My thought: It seems to me that the USPTO does not possess authority to require an applicant include certain elements within its notice of appeal.  The contents of the notice of appeal are governed by statutory law along with the rules of appellate procedure and the Federal Circuit’s own local rules of procedure.  None of those authorities require or suggest that the notice-of-appeal include the substantive elements required by the USPTO.  The US Courts are generally in control of determining their own procedures, and the PTO has no authority to amend those procedures for its own convenience.

Does this matter? In general, this is a rather small point, and the PTO’s approach is a practical and efficient solution. The key issues though are timing and strategy.  The PTO rule forces the appellant to figure out its appellate position 30-days early and also to disclose that position to the opposing party 30-days early.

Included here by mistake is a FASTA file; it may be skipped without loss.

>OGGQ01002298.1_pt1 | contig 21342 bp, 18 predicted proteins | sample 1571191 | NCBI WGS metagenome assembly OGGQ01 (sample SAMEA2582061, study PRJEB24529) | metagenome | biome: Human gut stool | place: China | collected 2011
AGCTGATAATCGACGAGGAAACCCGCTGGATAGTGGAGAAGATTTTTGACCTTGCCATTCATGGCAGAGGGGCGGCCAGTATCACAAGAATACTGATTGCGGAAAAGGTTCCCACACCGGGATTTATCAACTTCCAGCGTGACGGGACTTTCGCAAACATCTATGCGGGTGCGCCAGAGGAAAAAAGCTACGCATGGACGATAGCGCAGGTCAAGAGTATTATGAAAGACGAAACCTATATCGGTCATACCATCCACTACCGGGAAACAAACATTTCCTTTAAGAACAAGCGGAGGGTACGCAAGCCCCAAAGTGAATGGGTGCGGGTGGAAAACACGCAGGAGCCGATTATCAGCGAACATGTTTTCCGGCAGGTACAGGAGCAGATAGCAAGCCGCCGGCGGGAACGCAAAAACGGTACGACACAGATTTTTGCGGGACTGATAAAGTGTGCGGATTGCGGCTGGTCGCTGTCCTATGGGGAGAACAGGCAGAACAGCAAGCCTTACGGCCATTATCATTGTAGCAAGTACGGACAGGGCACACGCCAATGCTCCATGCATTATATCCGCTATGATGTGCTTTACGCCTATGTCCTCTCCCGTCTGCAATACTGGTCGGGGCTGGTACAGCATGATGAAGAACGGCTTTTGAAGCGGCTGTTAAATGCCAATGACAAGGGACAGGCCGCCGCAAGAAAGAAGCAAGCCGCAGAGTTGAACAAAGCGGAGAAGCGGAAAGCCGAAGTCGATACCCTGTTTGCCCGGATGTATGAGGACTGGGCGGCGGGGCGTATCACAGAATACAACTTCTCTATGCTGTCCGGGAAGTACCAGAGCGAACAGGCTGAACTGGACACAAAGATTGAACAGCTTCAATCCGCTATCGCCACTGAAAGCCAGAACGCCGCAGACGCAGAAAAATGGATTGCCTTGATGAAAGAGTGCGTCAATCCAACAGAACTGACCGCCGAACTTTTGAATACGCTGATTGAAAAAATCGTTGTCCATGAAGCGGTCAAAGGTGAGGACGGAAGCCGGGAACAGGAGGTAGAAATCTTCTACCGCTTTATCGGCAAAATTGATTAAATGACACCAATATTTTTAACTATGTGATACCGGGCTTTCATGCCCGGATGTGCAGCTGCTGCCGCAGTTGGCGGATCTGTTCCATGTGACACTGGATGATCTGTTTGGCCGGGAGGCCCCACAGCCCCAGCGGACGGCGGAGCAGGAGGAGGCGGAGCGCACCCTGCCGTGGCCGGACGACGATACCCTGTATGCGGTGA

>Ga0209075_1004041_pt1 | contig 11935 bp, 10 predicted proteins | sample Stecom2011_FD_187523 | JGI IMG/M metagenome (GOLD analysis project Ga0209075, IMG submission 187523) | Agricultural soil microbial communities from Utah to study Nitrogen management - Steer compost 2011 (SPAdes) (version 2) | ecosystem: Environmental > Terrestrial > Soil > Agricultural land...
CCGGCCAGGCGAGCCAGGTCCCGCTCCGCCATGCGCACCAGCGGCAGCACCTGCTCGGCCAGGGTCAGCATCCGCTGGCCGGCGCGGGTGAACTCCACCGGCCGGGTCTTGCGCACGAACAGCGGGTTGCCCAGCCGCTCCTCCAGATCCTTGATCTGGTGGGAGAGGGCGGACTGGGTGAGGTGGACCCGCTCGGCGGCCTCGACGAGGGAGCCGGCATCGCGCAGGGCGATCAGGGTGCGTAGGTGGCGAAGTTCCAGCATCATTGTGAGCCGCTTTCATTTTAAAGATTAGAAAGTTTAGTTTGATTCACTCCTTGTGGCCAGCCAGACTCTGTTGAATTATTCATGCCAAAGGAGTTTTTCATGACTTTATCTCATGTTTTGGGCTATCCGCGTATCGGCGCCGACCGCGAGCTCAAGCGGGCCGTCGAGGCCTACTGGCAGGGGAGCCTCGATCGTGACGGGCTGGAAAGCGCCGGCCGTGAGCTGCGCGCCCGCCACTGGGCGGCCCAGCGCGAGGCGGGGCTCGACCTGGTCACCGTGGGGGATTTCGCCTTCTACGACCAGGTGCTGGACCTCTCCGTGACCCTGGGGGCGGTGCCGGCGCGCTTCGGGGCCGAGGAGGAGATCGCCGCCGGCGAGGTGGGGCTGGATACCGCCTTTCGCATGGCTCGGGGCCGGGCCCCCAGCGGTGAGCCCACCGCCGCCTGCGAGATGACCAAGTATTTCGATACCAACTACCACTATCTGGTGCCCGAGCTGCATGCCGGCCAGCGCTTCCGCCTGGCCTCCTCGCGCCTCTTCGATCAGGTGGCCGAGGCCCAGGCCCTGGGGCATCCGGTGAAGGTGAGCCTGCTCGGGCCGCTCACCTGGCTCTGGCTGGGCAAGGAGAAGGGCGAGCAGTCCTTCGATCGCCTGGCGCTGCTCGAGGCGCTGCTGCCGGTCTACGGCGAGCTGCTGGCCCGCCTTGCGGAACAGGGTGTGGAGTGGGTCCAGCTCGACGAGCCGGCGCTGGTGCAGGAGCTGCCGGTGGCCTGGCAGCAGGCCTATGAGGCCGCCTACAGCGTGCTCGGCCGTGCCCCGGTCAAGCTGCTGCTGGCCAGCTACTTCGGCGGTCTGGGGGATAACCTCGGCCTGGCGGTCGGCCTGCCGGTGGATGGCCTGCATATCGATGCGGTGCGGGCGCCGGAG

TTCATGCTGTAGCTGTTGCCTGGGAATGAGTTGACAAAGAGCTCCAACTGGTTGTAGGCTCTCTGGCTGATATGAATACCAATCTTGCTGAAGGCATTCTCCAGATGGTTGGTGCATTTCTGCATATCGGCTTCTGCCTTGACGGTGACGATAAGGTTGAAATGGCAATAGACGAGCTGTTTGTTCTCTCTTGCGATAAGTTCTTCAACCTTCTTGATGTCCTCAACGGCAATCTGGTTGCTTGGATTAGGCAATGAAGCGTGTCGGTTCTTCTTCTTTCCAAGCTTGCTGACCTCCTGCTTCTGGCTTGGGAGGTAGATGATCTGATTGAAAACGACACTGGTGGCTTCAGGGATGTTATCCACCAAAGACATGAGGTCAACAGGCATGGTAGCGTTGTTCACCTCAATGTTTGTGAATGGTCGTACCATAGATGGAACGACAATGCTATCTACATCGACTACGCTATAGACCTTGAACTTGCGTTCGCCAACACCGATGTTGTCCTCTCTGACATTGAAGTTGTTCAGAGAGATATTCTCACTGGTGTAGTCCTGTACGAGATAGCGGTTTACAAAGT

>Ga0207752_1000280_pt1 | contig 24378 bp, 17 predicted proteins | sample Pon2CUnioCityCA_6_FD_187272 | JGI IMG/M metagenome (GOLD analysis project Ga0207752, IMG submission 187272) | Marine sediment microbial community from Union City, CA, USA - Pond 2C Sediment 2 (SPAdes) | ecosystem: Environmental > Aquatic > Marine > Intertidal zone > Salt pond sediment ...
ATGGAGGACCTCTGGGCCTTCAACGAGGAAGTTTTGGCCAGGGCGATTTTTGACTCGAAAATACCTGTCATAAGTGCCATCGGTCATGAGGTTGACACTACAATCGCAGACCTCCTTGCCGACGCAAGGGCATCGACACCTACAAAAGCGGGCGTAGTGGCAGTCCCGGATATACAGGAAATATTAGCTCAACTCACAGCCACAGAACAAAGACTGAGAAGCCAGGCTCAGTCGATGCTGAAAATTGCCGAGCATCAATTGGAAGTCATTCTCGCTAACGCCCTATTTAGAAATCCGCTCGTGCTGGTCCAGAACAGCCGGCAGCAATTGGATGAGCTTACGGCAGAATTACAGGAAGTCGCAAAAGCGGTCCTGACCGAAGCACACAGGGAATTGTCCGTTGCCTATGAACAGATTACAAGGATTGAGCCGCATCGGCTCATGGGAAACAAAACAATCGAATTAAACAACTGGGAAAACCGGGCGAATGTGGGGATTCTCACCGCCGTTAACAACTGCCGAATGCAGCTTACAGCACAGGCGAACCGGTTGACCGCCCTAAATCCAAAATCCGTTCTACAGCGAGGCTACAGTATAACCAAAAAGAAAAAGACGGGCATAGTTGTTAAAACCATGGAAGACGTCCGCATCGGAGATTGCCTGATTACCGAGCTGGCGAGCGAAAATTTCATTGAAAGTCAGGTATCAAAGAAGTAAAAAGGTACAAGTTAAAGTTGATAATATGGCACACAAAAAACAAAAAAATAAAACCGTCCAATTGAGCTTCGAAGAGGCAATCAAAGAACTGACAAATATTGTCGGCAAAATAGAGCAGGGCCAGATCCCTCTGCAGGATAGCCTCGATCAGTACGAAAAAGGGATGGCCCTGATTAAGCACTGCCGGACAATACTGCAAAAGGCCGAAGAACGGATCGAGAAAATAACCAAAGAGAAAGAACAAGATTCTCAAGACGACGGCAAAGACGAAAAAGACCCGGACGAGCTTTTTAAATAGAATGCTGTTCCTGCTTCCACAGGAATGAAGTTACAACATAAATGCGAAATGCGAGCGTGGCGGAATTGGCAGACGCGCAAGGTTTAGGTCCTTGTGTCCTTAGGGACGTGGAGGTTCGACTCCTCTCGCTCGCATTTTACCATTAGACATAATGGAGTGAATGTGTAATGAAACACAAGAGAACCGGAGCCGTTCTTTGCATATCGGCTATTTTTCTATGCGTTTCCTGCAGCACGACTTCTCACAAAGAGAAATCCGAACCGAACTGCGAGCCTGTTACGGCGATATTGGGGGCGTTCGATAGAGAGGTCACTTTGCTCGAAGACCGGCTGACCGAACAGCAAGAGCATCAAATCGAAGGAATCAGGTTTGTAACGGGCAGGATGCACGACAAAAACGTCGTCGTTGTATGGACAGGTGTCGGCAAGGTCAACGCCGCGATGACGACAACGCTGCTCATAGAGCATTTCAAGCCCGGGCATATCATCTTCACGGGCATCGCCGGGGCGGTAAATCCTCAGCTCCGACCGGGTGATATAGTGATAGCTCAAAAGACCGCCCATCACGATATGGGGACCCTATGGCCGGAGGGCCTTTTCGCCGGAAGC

7 thoughts on “Does the PTO have Authority to Regulate Briefing before the Federal Circuit?

  1. 5

    A few thoughts on this. It’s an interesting issue, but I don’t think it matters in practice.

    1. I don’t think these issue statements bind the parties or have consequences attached to them. I’ve seen a lot of issue statements that are just generic (whether the PTAB erred in invalidating claims x, y, and z), or explicitly open-ended and tentative (“issues we may raise may include…”). When the AIA was still new, the PTO may have found these statements useful to the extent they indicated that the appellant intended to make broad arguments on appeal that would affect other cases. Lately, they’re probably mostly useless. The PTO may want to consider getting rid of this requirement.